Not All Friends are Created Equal

A week or two ago I tweeted an article called The Average American Knows How Many People?. It quoted research that suggested that the average American knows about 600 people and “that most Americans know just 10 to 25 people well enough to say they trust them.” Interesting stuff. A good friend replied to my tweet and suggested that rather than research they could have just asked people how many friends people had on Facebook.

That got me thinking: does my social network reflect my true friend and business relationships and how does this apply to business networking and introductions? I thought I’d take a look at my own relationships across social and offline networks to see how I stacked up against the research.

I started to dig in by thinking about how I define a “friend” in my personal and professional life. Because of what we’re trying to do at Introhive I defined it as:

  • I know them well enough to ask them to introduce me to someone
  • I would feel comfortable introducing them to someone
  • I think they would feel comfortable introducing me to someone.

I didn’t take into consideration how long I’ve known them or when the last time I spoke, saw or connected with them. I have old friends who I haven’t spoken to in years but know them well enough to make a connection. I also have new and brief connections that were meaningful enough to so the same.

Once I had my definition I went thought my social networks and contacts. Let’s take a look:

LinkedIn: 2400 connections. Kind of a lot, but in line for people in my industry. I’m pretty open with whom I connect with on LinkedIn and view it in the same way I view business cards. If someone offers, I accept. Of those 2400 about 300 are former coworkers who I know fairly well and another 200 are clients, partners and friends who fit the friend definition. I’m glad I’m connected with the other 1500, but I’m not sure I had a close enough relationship to ask for a contact. Total 500 friends out of 2100

Facebook: 530 Friends. Most are people I know. Some close, some old friends or colleagues or classmates that I’ve lost touch with. I enjoy seeing what they’re up to, but not all of them I would ask for a connection. About 350 fit the definition. 200 of this 350 are also in LinkedIn for an additional 150 out of total 530.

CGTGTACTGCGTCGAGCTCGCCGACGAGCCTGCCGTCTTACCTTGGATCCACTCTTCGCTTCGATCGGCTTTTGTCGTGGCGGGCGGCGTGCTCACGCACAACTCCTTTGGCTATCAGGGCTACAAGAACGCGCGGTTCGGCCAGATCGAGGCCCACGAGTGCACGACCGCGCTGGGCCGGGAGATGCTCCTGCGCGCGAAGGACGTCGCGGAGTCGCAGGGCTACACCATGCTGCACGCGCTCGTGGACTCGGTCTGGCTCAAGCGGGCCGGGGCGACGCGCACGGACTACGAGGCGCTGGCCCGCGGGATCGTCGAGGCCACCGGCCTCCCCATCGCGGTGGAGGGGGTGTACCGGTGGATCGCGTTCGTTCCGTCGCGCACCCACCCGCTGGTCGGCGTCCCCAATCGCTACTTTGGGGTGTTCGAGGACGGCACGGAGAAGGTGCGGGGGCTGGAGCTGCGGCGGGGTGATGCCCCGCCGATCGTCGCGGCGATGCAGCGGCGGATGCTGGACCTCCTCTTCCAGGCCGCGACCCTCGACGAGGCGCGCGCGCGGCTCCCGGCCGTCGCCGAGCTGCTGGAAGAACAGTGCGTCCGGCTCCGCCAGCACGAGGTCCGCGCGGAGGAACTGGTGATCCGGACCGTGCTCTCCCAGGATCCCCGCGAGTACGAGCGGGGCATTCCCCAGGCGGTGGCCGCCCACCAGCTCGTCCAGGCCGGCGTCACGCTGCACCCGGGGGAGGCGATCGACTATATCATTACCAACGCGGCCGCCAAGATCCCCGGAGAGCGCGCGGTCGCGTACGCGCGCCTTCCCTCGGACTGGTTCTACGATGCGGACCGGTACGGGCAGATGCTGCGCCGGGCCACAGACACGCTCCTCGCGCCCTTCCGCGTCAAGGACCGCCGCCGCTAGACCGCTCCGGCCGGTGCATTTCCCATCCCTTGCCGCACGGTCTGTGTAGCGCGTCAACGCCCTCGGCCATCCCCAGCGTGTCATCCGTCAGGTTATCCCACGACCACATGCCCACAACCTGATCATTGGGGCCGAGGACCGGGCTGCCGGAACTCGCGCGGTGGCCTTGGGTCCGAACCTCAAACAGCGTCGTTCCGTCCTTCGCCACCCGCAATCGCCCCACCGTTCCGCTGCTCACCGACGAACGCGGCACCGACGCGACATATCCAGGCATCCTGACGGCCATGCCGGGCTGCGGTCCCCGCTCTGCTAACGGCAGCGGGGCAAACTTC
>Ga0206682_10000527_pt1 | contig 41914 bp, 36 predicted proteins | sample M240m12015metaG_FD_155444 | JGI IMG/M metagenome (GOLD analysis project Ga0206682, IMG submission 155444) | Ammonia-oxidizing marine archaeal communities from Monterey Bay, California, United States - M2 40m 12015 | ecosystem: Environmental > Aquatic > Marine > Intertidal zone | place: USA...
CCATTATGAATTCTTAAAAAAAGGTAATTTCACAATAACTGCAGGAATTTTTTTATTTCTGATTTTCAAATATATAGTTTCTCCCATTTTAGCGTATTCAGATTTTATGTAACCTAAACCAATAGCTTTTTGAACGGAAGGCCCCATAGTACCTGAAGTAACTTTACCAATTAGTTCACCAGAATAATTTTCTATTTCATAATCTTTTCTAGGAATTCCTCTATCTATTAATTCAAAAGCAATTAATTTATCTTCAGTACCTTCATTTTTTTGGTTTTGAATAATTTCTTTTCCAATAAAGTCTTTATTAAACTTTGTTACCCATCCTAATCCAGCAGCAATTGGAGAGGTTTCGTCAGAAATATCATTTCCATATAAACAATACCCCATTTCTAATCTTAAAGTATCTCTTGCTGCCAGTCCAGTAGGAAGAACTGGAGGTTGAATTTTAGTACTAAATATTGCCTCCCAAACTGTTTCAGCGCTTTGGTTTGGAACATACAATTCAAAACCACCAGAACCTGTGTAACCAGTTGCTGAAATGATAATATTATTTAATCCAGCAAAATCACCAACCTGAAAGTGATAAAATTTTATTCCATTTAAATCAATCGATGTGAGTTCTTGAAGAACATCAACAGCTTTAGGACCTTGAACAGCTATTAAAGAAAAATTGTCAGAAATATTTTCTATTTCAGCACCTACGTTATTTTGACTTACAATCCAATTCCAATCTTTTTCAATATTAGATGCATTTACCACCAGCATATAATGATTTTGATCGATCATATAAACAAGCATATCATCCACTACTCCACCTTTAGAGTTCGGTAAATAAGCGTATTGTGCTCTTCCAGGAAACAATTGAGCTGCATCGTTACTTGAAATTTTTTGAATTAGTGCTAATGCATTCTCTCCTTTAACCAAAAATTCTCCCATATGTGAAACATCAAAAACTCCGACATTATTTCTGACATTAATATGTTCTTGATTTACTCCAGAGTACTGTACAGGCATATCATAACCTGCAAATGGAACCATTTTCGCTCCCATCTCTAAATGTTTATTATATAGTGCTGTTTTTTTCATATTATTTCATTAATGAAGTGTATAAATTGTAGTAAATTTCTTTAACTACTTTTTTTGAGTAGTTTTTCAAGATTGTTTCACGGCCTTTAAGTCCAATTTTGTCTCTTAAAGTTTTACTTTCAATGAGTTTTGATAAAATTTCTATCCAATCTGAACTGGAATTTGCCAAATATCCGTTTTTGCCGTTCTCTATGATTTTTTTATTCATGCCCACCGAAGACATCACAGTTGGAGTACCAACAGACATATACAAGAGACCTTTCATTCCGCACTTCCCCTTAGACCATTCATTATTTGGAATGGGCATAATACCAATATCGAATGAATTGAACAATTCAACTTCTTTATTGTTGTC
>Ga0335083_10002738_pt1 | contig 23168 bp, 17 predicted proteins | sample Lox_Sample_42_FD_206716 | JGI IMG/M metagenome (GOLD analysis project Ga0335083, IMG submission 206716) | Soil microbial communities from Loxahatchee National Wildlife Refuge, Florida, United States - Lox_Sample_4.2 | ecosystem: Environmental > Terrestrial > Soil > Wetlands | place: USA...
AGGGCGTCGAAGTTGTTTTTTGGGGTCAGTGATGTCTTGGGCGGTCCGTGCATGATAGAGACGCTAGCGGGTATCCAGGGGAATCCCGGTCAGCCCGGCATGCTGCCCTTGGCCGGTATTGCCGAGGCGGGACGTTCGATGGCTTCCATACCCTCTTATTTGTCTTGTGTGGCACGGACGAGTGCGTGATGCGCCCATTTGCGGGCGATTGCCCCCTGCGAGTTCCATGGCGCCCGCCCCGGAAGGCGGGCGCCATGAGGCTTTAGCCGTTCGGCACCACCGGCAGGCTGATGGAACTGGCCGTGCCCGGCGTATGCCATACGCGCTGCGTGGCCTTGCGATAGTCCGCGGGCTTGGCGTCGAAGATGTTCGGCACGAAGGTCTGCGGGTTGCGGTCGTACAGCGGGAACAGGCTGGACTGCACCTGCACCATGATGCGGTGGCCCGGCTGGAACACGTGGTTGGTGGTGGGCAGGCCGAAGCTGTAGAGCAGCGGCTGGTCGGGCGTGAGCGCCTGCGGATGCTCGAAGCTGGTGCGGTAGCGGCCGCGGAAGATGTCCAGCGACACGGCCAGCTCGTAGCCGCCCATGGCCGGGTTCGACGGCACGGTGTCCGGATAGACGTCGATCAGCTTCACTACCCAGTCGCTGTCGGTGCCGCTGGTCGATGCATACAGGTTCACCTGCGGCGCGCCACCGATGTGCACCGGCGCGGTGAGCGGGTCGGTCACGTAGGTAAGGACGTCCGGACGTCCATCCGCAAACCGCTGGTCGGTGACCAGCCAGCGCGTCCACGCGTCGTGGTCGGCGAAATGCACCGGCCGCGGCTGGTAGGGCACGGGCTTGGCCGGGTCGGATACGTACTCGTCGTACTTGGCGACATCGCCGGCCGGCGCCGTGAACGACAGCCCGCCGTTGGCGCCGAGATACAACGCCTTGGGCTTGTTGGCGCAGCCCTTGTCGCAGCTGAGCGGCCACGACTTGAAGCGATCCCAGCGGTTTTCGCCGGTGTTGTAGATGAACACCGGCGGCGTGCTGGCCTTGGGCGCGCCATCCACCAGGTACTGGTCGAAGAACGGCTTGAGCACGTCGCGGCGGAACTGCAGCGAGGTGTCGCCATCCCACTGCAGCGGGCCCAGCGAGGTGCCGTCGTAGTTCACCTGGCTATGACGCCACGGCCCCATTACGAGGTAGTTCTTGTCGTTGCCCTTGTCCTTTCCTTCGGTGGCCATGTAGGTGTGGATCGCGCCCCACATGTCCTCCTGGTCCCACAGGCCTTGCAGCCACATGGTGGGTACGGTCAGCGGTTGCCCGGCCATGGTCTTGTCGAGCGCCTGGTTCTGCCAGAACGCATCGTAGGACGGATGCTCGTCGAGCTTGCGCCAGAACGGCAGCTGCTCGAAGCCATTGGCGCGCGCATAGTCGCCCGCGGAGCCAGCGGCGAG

Twitter: 3500 following, 3600 followers. Nearly everyone that I follow on Twitter who I know well I also connect with on LinkedIn and/or Facebook. There are a few twitter only friends who I’ve developed a close enough relationship to fit within the definition. Lets say there’s 100.

Mobile: 1560 contacts on my iPhone are synced to email. Most are duplicates with Facebook and Linkedin, but a solid 200 or 250 are unique. Of those most are business only contacts. Lets say 200 out 1560.

So Let’s Recap: 7990 connections. Remove the duplicates and the ones that don’t fit the definition, and I’m left with 950 “friends” who I feel comfortable asking for or making a business connection. Not a bad contribution to my company’s relationship capital and business.

Given that I’ve worked in technology and marketing for my whole career, I wasn’t surprised that I had connections that crossed social platforms. I also wasn’t surprised that my “offline” contacts were also online contacts, but I was surprised at how many contacts I have that I’m not connected to online.

What do you think? How do you define your network? How many people are you connected to that you know well enough to introduce to someone or ask for an intro? We’d love to hear your thoughts. We’re also going to ask these questions to a variety of interesting people and feature them on the blog. Let us know in the comments if you’d like to participate.

Comments (1)

Rob, this is something I have often wondered about. It would be an interesting exercise.

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